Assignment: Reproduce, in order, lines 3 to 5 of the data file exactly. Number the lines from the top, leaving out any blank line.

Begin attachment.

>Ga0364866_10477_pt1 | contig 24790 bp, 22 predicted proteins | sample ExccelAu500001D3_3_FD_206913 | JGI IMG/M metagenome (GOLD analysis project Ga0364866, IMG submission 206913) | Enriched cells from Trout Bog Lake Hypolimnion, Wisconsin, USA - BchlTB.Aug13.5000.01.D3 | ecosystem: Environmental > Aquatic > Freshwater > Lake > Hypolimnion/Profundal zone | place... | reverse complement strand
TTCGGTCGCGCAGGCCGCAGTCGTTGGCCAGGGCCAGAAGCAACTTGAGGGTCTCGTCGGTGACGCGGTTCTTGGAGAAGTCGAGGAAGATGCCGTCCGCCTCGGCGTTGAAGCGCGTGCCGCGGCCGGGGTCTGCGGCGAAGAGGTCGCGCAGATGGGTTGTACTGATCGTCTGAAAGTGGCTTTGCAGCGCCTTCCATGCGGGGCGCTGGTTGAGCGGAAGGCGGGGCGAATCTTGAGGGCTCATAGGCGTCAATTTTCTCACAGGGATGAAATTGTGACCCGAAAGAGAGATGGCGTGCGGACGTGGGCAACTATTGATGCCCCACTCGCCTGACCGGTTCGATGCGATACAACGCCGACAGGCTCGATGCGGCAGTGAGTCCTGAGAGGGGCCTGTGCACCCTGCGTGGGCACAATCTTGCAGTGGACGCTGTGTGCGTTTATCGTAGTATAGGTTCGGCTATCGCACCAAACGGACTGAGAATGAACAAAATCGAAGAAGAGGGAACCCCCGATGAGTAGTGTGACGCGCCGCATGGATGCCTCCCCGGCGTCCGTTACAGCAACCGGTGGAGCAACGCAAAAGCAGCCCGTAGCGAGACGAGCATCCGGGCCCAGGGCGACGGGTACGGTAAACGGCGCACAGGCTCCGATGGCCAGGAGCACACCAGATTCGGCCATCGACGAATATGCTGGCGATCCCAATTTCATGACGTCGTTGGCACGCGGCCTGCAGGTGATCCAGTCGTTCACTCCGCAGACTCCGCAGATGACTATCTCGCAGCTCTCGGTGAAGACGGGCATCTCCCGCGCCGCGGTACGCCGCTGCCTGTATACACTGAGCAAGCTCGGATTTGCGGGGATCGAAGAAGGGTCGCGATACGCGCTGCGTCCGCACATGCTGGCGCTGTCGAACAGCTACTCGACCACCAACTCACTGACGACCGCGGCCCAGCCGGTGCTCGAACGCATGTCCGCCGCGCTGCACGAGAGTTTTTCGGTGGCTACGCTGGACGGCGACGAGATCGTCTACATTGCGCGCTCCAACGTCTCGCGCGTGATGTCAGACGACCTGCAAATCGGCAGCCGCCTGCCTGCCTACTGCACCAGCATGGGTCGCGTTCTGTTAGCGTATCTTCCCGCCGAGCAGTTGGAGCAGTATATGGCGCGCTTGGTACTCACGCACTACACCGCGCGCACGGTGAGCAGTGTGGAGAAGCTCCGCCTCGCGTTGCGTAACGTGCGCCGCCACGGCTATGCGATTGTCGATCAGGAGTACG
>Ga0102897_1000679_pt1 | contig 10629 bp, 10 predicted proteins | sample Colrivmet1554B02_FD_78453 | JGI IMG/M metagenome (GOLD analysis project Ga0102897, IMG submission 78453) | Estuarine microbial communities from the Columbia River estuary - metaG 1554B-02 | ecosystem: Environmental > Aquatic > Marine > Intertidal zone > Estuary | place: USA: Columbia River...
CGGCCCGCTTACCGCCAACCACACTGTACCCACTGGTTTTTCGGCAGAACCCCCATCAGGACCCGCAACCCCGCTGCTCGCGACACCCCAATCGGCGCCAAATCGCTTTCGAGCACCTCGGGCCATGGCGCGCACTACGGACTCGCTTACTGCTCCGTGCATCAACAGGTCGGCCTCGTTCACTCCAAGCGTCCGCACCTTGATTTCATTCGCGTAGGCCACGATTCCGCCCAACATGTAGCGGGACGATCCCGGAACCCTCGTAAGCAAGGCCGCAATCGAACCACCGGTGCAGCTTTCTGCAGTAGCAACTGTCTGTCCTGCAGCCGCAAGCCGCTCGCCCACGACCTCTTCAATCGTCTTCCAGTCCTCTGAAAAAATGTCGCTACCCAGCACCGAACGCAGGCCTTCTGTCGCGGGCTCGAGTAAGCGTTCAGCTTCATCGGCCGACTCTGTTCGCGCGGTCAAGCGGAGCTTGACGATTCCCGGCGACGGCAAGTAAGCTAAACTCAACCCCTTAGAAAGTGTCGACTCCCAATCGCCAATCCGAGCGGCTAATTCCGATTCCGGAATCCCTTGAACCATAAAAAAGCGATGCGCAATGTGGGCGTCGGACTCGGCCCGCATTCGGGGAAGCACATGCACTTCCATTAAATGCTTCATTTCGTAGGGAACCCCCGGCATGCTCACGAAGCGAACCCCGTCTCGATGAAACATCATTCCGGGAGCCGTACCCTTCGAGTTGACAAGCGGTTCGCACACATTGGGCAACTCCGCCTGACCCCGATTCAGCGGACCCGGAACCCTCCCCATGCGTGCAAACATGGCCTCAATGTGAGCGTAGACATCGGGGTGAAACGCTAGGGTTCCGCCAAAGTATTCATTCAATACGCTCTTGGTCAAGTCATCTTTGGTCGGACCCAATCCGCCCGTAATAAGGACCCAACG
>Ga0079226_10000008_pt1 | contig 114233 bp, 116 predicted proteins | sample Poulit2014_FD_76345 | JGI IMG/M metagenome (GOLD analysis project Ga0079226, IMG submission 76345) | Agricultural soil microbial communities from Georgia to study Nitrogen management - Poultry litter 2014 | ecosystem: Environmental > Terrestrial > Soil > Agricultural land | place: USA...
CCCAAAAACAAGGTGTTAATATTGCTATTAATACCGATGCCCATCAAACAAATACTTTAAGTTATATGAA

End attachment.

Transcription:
>Ga0102897_1000679_pt1 | contig 10629 bp, 10 predicted proteins | sample Colrivmet1554B02_FD_78453 | JGI IMG/M metagenome (GOLD analysis project Ga0102897, IMG submission 78453) | Estuarine microbial communities from the Columbia River estuary - metaG 1554B-02 | ecosystem: Environmental > Aquatic > Marine > Intertidal zone > Estuary | place: USA: Columbia River...
CGGCCCGCTTACCGCCAACCACACTGTACCCACTGGTTTTTCGGCAGAACCCCCATCAGGACCCGCAACCCCGCTGCTCGCGACACCCCAATCGGCGCCAAATCGCTTTCGAGCACCTCGGGCCATGGCGCGCACTACGGACTCGCTTACTGCTCCGTGCATCAACAGGTCGGCCTCGTTCACTCCAAGCGTCCGCACCTTGATTTCATTCGCGTAGGCCACGATTCCGCCCAACATGTAGCGGGACGATCCCGGAACCCTCGTAAGCAAGGCCGCAATCGAACCACCGGTGCAGCTTTCTGCAGTAGCAACTGTCTGTCCTGCAGCCGCAAGCCGCTCGCCCACGACCTCTTCAATCGTCTTCCAGTCCTCTGAAAAAATGTCGCTACCCAGCACCGAACGCAGGCCTTCTGTCGCGGGCTCGAGTAAGCGTTCAGCTTCATCGGCCGACTCTGTTCGCGCGGTCAAGCGGAGCTTGACGATTCCCGGCGACGGCAAGTAAGCTAAACTCAACCCCTTAGAAAGTGTCGACTCCCAATCGCCAATCCGAGCGGCTAATTCCGATTCCGGAATCCCTTGAACCATAAAAAAGCGATGCGCAATGTGGGCGTCGGACTCGGCCCGCATTCGGGGAAGCACATGCACTTCCATTAAATGCTTCATTTCGTAGGGAACCCCCGGCATGCTCACGAAGCGAACCCCGTCTCGATGAAACATCATTCCGGGAGCCGTACCCTTCGAGTTGACAAGCGGTTCGCACACATTGGGCAACTCCGCCTGACCCCGATTCAGCGGACCCGGAACCCTCCCCATGCGTGCAAACATGGCCTCAATGTGAGCGTAGACATCGGGGTGAAACGCTAGGGTTCCGCCAAAGTATTCATTCAATACGCTCTTGGTCAAGTCATCTTTGGTCGGACCCAATCCGCCCGTAATAAGGACCCAACG
>Ga0079226_10000008_pt1 | contig 114233 bp, 116 predicted proteins | sample Poulit2014_FD_76345 | JGI IMG/M metagenome (GOLD analysis project Ga0079226, IMG submission 76345) | Agricultural soil microbial communities from Georgia to study Nitrogen management - Poultry litter 2014 | ecosystem: Environmental > Terrestrial > Soil > Agricultural land | place: USA...